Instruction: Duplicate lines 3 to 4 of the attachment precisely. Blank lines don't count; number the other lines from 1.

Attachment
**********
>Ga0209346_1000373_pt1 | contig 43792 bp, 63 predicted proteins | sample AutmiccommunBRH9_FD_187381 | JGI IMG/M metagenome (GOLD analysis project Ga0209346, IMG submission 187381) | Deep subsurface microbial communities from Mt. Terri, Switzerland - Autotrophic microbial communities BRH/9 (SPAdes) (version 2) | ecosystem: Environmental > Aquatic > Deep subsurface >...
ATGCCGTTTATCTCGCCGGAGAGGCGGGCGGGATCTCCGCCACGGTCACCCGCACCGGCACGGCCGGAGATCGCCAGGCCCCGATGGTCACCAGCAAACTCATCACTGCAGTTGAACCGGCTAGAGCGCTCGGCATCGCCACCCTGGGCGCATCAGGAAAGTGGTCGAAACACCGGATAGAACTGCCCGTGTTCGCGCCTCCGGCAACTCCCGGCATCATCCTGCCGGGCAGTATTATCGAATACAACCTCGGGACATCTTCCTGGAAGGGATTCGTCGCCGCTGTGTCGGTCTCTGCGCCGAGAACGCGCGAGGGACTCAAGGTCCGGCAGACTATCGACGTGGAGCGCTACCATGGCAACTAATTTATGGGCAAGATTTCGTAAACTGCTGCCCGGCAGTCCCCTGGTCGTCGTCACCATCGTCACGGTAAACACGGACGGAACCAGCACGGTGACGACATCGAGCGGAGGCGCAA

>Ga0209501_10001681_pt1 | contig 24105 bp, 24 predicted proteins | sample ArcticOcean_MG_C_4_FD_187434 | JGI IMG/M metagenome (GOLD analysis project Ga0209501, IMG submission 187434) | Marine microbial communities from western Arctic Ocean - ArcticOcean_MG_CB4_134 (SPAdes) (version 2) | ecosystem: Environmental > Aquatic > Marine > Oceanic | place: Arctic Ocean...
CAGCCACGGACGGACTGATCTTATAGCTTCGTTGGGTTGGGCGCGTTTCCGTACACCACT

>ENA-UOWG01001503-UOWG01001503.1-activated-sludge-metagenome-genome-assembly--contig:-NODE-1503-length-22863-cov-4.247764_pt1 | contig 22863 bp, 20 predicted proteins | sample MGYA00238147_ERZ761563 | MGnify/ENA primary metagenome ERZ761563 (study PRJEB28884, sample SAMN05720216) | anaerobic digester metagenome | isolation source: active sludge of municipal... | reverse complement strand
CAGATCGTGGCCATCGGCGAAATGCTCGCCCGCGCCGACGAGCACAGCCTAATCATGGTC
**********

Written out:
>Ga0209501_10001681_pt1 | contig 24105 bp, 24 predicted proteins | sample ArcticOcean_MG_C_4_FD_187434 | JGI IMG/M metagenome (GOLD analysis project Ga0209501, IMG submission 187434) | Marine microbial communities from western Arctic Ocean - ArcticOcean_MG_CB4_134 (SPAdes) (version 2) | ecosystem: Environmental > Aquatic > Marine > Oceanic | place: Arctic Ocean...
CAGCCACGGACGGACTGATCTTATAGCTTCGTTGGGTTGGGCGCGTTTCCGTACACCACT